Re: Q: systemd-timer vs cron
On Sat, 12 Mar 2022 at 14:40:32 -0500, Michael Stone wrote:
> On Sat, Mar 12, 2022 at 03:19:52PM +0800, Paul Wise wrote:
> > Do what apt does; make the cron job exit successfully without doing
> > anything when run on systemd, move most of what is being run into a
> > script or program in /usr, then call that from the timer and cron job.
> > Alternatively, make the cron job exit successfully without doing
> > anything when run on systemd, then have the timer call the cron job
> > with a --run-on-systemd argument that makes it run under systemd.
> These are still somewhat annoying in practice because of the log entries for
> CRON running something pointlessly.
systemd-cron gets round this by assuming that /etc/cron.d/foobar
is redundant with a native systemd timer foobar.timer, so if
foobar.timer exists (or is explicitly masked), systemd-cron will not run
/etc/cron.d/foobar. I don't think this naming convention is formally
guaranteed by Policy, but it seems to work well enough in practice.
systemd-cron is a third-party implementation of the cron-daemon interface
as a systemd generator, which outputs pairs of systemd .timer and
.service units corresponding to cron jobs. It is not part of systemd,
and is an alternative to running a more traditional cron-daemon (Vixie
cron or equivalent) as a long-running systemd service.
This mechanism currently only works for cron.d, and not for the grouped
hourly/daily/weekly/monthly sets of cron jobs, which always get run
by run-parts (unless the corresponding directory is completely empty,
in which case the appropriate hourly/daily/weekly/monthly timer is
automatically disabled by a ConditionDirectoryNotEmpty rule).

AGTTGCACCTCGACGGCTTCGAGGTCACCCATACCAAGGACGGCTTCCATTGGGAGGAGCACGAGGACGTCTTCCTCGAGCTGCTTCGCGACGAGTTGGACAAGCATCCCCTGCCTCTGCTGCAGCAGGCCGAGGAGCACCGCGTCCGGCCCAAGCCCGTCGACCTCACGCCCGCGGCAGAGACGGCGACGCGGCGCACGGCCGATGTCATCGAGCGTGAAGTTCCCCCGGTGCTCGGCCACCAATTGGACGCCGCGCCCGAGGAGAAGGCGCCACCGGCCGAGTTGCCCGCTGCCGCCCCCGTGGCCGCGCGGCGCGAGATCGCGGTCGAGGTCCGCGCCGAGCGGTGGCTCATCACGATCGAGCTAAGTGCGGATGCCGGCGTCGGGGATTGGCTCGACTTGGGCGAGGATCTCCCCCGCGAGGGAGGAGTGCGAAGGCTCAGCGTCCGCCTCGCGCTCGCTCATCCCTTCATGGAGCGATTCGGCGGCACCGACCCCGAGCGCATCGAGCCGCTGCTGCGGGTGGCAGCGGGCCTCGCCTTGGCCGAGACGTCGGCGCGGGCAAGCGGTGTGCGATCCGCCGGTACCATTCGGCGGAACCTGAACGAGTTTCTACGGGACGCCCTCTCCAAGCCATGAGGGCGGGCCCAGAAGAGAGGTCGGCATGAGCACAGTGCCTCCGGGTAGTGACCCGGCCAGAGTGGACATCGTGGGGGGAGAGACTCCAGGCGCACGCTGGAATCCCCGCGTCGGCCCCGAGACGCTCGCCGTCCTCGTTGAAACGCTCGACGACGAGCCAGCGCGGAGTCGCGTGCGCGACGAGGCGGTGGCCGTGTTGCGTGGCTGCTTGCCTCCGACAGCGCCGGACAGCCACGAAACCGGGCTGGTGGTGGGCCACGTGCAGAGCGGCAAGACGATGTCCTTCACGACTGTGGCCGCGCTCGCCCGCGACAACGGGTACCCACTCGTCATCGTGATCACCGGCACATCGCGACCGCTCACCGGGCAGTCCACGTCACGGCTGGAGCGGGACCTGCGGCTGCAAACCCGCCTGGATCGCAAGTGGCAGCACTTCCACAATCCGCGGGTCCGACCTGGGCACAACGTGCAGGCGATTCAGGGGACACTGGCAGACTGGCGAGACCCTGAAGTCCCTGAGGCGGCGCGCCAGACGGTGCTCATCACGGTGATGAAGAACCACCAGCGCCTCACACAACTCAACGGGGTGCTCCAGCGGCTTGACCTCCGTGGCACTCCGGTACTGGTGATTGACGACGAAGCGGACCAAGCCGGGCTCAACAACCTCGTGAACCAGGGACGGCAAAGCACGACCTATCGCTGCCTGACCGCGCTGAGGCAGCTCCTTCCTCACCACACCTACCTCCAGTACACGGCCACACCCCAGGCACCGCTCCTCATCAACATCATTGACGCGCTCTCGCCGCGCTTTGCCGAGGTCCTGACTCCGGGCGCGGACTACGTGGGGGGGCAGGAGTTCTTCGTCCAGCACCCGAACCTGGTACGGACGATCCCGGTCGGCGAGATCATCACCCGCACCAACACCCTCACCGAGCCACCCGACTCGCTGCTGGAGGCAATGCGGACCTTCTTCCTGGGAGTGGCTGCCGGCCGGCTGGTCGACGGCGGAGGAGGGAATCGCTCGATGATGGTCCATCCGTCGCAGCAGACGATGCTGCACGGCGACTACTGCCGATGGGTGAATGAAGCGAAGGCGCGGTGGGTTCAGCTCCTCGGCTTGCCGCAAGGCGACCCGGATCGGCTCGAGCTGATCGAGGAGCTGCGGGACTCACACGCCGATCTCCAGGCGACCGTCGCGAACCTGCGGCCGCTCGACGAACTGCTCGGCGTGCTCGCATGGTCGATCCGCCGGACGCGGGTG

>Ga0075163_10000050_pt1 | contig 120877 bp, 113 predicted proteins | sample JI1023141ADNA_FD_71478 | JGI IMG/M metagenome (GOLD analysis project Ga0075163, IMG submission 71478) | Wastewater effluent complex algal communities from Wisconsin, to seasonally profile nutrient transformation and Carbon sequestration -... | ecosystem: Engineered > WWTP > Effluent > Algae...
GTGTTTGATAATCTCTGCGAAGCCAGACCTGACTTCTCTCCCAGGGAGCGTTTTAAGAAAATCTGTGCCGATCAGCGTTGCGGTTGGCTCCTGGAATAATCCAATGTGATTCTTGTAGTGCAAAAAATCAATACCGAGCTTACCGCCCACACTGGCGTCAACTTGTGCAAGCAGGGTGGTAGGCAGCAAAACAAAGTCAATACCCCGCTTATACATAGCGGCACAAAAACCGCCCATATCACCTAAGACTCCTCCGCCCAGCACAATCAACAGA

If there was a way to flag system cron jobs with metadata that says
"this is redundant when running under systemd", then that would remove
this redundancy for the more traditional cron-daemon setup too. That
would be a feature request for traditional cron implementations (and
systemd-cron) rather than a feature request for systemd.
Some backwards-compatible ways that I can think of to represent that
flag in crontab(5) syntax are:
- reserving an environment variable like SKIP_CRON_JOB_UNDER_SYSTEMD=1
to act as a request to skip parsing this cron job on systemd systems
(it would also be set like any other environment variable when the cron
job is executed on a non-systemd system, but that should generally be
harmless, because programs are generally expected to ignore unknown
- a magic comment, analogous to LSB "### BEGIN INIT INFO" comments
(the major disadvantage of this approach is that it requires parsing
comments, which always seems like a "code smell" to me)
- having a single conventional way to spell not-systemd guard, parsing
the shell command to see whether it includes the guard, and skipping
commands that do
(I don't like this aesthetically, because I feel as though the shell
command should be treated as opaque, and more practically I suspect
there are lots of variations of how to spell the guard: && vs. if/fi,
[ -d ] vs. test -d, and so on)
I personally think I've written those in preference order (best one first),
but it's up to the cron implementors' tastes rather than mine.